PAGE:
Towards evening, parties of fugitives reached St. Matthias, with tidings of the catastrophe. The town was wild with alarm, and all stood on the watch, in expectation of an attack; but when, in the morning, scouts came in and reported the retreat of the Iroquois, Garreau and Grelon set out with a party of converts to visit the scene of havoc. For a long time they looked in vain for the body of Garnier; but at length they found him lying where he had fallen,--so scorched and disfigured, that he was recognized with difficulty. The two priests wrapped his body in a part of their own clothing; the Indian converts dug a grave on the spot where his church had stood; and here they buried him. Thus, at the age of forty-four, died Charles Garnier, the favorite child of wealthy and noble parents, nursed in Parisian luxury and ease, then living and dying, a more than willing exile, amid the hardships and horrors of the Huron wilderness. His life and his death are his best eulogy. Brébeuf was the lion of the Huron mission, and Garnier was the lamb; but the lamb was as fearless as the lion.

[Garnier's devotion to the mission was absolute. He took little or no interest in the news from France, which, at intervals of from one to three years, found its way to the Huron towns. His companion Bressani says, that he would walk thirty or forty miles in the hottest summer day, to baptize some dying Indian, when the country was infested by the enemy. On similar errands, he would sometimes pass the night alone in the forest in the depth of winter. He was anxious to fall into the hands of the Iroquois, that he might preach the Faith to them even out of the midst of the fire. In one of his unpublished letters he writes, "Praised be our Lord, who punishes me for my sins by depriving me of this crown" (the crown of martyrdom). After the death of Brébeuf and Lalemant, he writes to his brother--

"Hélas! Mon cher frère, si ma conscience ne me convainquait et ne me confondait de mon infidélité au service de notre bon maître, je pourrais espérer quelque faveur approchante de celles qu'il a faites aux bien-heureux martyrs avec qui j'avais le bien de converser souvent, étant dans les mêmes occasions et dangers qu'ils étaient, mais sa justice me fait craindre que je ne demeure toujours indigne d'une telle couronne."

He contented himself with the most wretched fare during the last years of famine, living in good measure on roots and acorns; "although," says Ragueneau, "he had been the cherished son of a rich and noble house, on whom all the affection of his father had centred, and who had been nourished on food very different from that of swine."--Relation des Hurons, 1650, 12.

For his character, see Ragueneau, Bressani, Tanner, and Alegambe, who devotes many pages to the description of his religious traits; but the complexion of his mind is best reflected in his private letters.]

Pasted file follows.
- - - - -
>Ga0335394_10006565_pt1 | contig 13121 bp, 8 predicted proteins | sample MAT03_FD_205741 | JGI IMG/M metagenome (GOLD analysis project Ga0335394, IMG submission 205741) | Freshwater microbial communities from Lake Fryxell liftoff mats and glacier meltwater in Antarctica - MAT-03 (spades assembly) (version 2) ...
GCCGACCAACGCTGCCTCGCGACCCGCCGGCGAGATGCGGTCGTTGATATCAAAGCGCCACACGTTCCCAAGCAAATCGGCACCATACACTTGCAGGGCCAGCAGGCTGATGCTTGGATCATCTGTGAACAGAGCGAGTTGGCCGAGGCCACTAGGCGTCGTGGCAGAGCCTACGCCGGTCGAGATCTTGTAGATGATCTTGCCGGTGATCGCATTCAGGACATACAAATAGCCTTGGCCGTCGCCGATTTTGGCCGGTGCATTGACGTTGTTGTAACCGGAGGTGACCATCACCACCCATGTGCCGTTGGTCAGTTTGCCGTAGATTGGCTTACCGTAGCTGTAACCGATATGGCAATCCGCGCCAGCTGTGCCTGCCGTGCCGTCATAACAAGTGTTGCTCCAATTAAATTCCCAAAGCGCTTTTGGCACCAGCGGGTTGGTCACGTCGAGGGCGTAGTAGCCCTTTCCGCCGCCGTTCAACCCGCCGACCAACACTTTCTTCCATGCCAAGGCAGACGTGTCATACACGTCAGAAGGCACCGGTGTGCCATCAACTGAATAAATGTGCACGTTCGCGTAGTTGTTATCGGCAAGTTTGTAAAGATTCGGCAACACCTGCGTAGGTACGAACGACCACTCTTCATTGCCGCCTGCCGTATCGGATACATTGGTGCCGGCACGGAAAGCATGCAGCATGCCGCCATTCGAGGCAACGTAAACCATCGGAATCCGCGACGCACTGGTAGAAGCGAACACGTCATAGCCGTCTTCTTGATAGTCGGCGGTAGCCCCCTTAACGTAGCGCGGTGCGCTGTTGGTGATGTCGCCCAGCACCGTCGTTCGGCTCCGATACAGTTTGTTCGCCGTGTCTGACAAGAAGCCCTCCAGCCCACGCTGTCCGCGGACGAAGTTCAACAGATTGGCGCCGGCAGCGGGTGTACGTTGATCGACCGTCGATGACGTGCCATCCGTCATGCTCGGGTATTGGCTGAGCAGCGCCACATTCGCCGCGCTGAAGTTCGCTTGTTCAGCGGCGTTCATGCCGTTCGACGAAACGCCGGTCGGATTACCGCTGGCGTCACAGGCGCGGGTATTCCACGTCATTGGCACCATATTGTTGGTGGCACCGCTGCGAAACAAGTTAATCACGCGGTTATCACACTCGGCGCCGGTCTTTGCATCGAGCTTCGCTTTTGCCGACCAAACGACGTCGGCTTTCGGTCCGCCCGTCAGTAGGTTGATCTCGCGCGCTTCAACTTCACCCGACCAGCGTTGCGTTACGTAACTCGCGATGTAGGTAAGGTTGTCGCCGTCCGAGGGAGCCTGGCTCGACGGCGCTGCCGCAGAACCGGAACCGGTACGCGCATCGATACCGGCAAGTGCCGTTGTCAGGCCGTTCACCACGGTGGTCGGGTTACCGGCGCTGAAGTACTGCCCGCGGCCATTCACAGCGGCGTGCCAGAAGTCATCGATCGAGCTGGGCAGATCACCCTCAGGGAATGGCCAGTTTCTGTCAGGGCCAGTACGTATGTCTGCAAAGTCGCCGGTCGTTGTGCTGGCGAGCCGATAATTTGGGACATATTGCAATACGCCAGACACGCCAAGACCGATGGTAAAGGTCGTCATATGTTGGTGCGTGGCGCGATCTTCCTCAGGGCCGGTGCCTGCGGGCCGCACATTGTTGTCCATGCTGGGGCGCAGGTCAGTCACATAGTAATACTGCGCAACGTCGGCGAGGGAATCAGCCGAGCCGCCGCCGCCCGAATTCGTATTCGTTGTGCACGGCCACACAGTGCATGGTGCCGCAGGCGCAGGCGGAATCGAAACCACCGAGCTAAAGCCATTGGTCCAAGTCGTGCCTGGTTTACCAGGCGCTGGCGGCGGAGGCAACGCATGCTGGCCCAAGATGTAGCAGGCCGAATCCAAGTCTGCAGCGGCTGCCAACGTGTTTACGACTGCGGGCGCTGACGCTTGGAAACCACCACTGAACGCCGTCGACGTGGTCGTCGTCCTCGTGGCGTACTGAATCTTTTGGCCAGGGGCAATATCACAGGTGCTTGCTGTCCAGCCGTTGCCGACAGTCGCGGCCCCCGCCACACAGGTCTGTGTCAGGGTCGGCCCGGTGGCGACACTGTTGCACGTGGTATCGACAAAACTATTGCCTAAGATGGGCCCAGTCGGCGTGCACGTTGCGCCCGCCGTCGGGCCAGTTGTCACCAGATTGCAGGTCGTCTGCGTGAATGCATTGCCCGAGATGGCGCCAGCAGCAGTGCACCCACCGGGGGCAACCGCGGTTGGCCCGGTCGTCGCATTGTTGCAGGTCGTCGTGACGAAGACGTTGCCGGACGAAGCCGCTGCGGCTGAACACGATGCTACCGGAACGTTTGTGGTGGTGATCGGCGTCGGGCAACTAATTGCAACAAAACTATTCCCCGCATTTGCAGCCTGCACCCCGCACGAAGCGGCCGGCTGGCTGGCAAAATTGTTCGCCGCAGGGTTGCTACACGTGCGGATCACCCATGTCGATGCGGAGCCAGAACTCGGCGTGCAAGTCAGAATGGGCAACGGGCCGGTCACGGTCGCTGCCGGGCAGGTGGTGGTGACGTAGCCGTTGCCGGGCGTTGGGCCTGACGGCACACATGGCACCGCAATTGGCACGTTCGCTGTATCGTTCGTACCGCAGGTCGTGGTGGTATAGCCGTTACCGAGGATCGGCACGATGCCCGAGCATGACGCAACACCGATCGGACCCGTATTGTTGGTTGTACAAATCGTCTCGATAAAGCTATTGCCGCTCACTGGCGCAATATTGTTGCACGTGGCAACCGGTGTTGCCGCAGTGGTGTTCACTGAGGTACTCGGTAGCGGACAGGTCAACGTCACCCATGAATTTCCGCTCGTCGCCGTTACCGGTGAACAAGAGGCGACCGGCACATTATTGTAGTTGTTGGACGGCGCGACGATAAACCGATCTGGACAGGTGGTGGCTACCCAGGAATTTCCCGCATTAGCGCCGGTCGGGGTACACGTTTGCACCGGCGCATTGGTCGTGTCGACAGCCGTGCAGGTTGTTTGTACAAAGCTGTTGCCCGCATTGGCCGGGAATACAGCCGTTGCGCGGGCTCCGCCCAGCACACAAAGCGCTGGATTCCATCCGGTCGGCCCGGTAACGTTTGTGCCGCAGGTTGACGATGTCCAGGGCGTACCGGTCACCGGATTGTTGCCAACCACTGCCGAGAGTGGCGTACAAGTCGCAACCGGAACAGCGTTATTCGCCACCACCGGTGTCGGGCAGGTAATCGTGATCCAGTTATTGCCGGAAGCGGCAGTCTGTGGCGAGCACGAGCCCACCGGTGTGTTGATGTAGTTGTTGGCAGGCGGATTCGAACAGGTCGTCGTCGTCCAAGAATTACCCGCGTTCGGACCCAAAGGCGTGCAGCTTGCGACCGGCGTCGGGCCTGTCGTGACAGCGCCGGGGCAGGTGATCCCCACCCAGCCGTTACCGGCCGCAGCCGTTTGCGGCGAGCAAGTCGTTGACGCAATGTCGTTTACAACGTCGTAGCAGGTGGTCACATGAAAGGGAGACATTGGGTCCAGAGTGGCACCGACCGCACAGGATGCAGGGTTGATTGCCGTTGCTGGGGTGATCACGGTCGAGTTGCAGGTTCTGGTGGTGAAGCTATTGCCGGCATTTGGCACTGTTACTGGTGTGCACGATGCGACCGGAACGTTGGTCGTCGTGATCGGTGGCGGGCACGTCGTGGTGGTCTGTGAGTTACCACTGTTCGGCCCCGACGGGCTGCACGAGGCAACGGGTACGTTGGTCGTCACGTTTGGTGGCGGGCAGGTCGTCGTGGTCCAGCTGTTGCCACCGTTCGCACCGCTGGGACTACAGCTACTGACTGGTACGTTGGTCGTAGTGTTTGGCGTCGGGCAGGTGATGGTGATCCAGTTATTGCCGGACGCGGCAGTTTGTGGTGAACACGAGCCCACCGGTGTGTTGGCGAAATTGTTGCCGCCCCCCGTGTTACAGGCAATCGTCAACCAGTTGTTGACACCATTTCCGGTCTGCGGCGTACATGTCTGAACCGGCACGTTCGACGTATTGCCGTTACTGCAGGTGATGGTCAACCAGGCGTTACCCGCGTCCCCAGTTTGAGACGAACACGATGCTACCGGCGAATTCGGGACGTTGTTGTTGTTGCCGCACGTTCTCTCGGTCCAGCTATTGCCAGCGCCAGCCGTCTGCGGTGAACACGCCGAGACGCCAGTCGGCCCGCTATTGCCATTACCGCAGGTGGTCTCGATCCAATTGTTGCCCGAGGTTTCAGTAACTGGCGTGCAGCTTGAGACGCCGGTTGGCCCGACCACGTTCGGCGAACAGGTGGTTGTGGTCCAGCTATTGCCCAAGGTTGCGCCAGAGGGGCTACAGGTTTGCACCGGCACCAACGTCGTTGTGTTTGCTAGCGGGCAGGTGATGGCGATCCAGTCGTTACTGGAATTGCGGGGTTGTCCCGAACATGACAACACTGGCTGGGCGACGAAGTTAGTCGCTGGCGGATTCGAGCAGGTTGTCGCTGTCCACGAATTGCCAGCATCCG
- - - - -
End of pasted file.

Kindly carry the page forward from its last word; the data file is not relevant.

When, on the following morning, the warriors of St. Jean returned from their rash and bootless sally, and saw the ashes of their desolated homes and the ghastly relics of their murdered families, they seated themselves amid the ruin, silent and motionless as statues of bronze, with heads bowed down and eyes fixed on the ground. Thus they remained through half the day. Tears and wailing were for women; this was the mourning of warriors.

Garnier's colleague, Chabanel, had been recalled from St. Jean by an order from the Father Superior, who thought it needless to expose the life of more than one priest in a position of so much danger. He stopped on his way at St. Matthias, and on the morning of the seventh of December, the day of the attack, left that town with seven or eight Christian Huron. The journey was rough and difficult. They proceeded through the forest about eighteen miles, and then encamped in the snow. The Indians fell asleep; but Chabanel, from an apprehension of danger, or some other cause, remained awake. About midnight he heard a strange sound in the distance,--a confusion of fierce voices, mingled with songs and outcries. It was the Iroquois on their retreat with their prisoners, some of whom were defiantly singing their war-songs, after the Indian custom. Chabanel waked his companions, who instantly took flight. He tried to follow, but could not keep pace with the light-footed savages, who returned to St. Matthias, and told what had occurred. They said, however, that Chabanel had left them and taken an opposite direction, in order to reach Isle St. Joseph. His brother priests were for some time ignorant of what had befallen him. At length a Huron Indian, who had been converted, but afterward apostatized, gave out that he had met him in the forest, and aided him with his canoe to cross a river which lay in his path. Some supposed that he had lost his way, and died of cold and hunger; but others were of a different opinion. Their suspicion was confirmed some time afterwards by the renegade Huron, who confessed that he had killed Chabanel and thrown his body into the river, after robbing him of his clothes, his hat, the blanket or mantle which was strapped to his shoulders, and the bag in which he carried his books and papers. He declared that his motive was hatred of the Faith, which had caused the ruin of the Hurons. [Mémoires touchant la Mort et les Vertus des Pères, etc., MS.] The priest had prepared himself for a worse fate. Before leaving Sainte Marie on the Wye, to go to his post in the Tobacco Nation, he had written to his brother to regard him as a victim destined to the fires of the Iroquois. [Abrégé de la Vie du P. Noël Chabanel, MS.] He added, that, though he was naturally timid, he was now wholly indifferent to danger; and he expressed the belief that only a superhuman power could have wrought such a change in him.